By: Ojaswee Chaudhary
“The act of putting into your mouth what the earth has grown is perhaps your most direct interaction with the earth.”
We all love Earth. We all also love food, a lot. Obviously these two must be related. How related are they though?
Well first and the most obvious, food grows on the Earth, and it is also consumed on the Earth. So just like us, food products spend their entire lives on this planet. This means, if Earth is experiencing a problem, it is only reasonable that food and us get affected by the same problem. In this case, we are looking at the problem of climate change. Climate change has a huge effect on our food. This means our health is in danger. Basically, climate change messes with the Earth, automatically messing with our food, and then us. The three main ways it does this is through food poisoning, harming agricultural institutions, and increasing the prices.
Food poisoning: One of the most common ways we directly see the effects of climate change is through foodborne illness, or food poisoning. How many times have you or your friends been stuck at home all day because of this horror? The concern is very common as it comes from widespread sources such as high-end restaurants, but also attacks in local grocery stores. Now what may not be very common is the idea that climate change is a main factor to food poisoning. This is true and in fact climate change uses two of its deadliest effects to cause it: rising temperatures and contact with the infamous fossil fuel, CO2. How do different temperatures cause food poisoning?
Well, climate change is known to cause major inconsistency in conditions, therefore the name climate change. Studies show that this inconsistency causes pathogens to be more prevalent. The pathogens provoke 1. Salmonella infection, a sickness that messes with the digestive systems of humans, and 2. Vibrio vulnificus, a dangerous bacteria found in seafood. National Geographic talks about vibrio in an article. The Continuous Plankton Recorder Survey tested this temperature-pathogen relationship proving they do affect each other.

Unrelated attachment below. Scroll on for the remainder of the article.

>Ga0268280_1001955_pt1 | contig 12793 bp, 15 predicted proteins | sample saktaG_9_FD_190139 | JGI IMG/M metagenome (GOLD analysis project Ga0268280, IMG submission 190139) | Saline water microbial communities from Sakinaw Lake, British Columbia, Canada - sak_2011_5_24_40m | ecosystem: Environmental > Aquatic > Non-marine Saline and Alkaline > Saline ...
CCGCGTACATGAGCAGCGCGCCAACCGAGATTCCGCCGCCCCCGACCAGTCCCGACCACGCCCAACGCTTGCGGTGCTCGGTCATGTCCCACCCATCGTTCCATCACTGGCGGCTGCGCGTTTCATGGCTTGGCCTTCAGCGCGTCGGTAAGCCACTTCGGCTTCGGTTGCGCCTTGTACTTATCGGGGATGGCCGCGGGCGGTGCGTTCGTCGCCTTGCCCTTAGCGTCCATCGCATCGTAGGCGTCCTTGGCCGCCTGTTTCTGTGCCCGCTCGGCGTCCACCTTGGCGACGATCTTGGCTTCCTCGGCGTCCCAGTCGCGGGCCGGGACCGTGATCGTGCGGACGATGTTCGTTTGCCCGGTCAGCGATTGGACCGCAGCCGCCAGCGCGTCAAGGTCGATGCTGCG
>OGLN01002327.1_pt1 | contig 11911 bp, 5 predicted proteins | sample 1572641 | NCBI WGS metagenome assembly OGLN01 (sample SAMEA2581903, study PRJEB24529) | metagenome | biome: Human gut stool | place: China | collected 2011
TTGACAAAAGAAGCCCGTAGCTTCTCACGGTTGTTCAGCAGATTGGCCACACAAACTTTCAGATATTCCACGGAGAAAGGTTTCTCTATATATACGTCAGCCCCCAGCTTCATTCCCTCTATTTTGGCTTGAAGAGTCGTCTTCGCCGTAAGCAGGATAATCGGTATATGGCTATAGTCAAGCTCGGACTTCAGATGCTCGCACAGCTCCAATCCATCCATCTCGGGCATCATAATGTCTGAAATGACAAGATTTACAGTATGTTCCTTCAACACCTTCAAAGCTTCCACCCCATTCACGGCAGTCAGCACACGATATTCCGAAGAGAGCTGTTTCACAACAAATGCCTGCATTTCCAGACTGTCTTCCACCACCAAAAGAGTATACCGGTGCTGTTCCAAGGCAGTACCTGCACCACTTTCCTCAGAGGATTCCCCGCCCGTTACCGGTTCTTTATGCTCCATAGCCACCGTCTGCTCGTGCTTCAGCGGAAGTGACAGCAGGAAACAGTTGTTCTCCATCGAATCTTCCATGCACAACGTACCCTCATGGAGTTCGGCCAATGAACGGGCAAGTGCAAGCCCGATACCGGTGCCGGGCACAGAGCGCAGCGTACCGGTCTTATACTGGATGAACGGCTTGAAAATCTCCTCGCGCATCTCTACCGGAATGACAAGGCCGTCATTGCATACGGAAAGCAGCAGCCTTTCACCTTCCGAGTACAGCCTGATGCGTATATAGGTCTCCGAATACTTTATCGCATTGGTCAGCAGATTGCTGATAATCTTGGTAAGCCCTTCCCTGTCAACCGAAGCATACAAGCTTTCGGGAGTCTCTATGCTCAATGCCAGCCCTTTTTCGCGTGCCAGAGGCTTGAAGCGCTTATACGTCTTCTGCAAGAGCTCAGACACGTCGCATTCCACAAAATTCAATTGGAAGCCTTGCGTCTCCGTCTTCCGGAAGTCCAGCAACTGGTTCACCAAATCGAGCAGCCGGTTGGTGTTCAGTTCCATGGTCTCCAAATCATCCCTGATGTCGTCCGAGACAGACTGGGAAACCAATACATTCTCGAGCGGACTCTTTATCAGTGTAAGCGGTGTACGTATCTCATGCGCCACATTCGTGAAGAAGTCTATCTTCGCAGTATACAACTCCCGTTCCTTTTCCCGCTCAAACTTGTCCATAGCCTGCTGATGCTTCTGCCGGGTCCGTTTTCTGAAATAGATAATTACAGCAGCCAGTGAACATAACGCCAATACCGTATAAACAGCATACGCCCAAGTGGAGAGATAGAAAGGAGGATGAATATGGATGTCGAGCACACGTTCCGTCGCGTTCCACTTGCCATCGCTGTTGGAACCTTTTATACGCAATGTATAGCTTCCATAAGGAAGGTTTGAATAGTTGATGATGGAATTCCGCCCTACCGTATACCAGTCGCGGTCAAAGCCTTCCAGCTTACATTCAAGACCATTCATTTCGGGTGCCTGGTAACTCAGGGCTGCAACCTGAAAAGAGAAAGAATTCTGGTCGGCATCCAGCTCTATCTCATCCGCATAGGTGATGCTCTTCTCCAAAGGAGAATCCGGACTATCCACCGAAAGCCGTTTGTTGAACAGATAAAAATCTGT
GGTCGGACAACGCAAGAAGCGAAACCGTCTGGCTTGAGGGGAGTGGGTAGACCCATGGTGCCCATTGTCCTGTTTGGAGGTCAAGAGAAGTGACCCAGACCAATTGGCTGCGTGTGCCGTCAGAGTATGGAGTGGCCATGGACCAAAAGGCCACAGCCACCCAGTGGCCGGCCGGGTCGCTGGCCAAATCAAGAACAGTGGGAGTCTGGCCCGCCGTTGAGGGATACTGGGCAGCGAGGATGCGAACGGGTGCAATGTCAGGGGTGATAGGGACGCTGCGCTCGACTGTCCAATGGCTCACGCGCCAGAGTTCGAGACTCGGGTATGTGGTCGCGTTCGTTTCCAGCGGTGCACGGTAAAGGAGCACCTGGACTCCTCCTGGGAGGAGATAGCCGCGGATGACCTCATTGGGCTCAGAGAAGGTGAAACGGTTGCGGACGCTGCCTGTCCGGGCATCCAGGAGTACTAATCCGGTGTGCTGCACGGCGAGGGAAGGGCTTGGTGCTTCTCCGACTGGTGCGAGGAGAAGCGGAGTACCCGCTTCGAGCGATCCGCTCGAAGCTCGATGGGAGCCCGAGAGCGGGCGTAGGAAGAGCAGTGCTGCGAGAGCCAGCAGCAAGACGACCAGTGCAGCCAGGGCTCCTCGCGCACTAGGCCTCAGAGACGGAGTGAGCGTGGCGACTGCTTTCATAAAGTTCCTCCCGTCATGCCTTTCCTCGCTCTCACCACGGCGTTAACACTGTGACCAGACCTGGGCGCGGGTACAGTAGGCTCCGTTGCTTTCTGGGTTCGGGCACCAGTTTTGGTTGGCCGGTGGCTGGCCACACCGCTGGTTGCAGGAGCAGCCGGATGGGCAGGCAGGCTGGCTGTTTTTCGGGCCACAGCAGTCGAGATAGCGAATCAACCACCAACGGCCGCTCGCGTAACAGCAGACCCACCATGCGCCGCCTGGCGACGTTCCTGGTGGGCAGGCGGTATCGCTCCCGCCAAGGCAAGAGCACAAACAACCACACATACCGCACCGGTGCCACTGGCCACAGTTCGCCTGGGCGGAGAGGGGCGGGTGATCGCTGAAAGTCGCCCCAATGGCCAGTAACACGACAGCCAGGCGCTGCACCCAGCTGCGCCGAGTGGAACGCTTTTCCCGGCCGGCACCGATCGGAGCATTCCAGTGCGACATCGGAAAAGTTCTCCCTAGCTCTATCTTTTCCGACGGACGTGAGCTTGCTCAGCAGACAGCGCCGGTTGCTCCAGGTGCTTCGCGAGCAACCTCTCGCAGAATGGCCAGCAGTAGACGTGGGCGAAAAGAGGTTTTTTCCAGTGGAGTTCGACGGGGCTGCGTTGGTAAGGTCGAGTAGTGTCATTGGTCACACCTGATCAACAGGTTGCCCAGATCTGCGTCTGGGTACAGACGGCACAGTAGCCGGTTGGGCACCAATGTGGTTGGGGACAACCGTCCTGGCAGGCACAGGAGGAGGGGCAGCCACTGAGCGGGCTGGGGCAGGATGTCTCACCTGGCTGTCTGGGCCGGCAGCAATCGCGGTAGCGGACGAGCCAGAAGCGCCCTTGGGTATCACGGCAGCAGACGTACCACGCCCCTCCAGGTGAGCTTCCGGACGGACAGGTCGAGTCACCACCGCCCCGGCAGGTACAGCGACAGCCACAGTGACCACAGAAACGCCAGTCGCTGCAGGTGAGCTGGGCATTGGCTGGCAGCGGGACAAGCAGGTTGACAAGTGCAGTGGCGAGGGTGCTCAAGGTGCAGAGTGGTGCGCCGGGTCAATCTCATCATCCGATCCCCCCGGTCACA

Now food poisoning is not the only way that the rising force of climate change causes harm to our food. It also contacts the roots, literally, of where our food comes from: the farms, or the agricultural institutions, to be fancier. Agriculture has shaped the lives of humanity practically since day one, but it is not the same as it was before. The soil is growing weaker in our best farms, the rain is ceasing to nourish our plants, and those pesky weeds are rapidly growing in number… because of climate change. Mainly as a result of droughts and floods, our crop yields are getting lower and lower. The droughts either dry up the soil or create temperatures too high, above many plants’ highest temperature capacities. For example, cherries in an area in Michigan caused a loss of $220 million due to a warm winter refraining the growth of the cherries.
In terms of CO2, we might believe that more of it would help plants, as going with the basic principles of photosynthesis. But, in order for it to help, many other factors such as water, nutrients, and temperatures have to be at desirable conditions as well. CO2 also has shown many examples of reducing nutrients and proteins in crops like wheat and rice. Lastly, all these problems harming the crops such as rising temperatures and CO2 levels actually are where weeds and fungi thrive best. Climate change hits our food every step of its way, from the farms in which it is born all the way to where we mark its end: our plates.
For a long time, food prices have been shooting up making it hard for many to muster enough nutrients for their daily lives. But there is a way to fix this: conquer climate change. And yes, climate change causes rising food prices as well. It really is a problem. Effects such as low water quantities, droughts, and much more has caused farmers to have to increase their prices because they cannot produce as many crops as before. For example, a severe drought in New South Wales, Australia is causing many crop failures. To fix this problem, the region has to increase imports from other countries, but prices will rise even more in order to fulfill these import orders. The United Nations Food and Agricultural Organization says the developing world will have to spend $52 billion on imports of many cereal crops. Global hunger will become a more prominent problem than it already is due to this issue.
If we want to keep eating safe and abundant food, we need to take action. It is a bit ironic how we need food to survive, yet we still let climate change take it away. Together we can save our planet and our beloved french fries both by conquering climate change.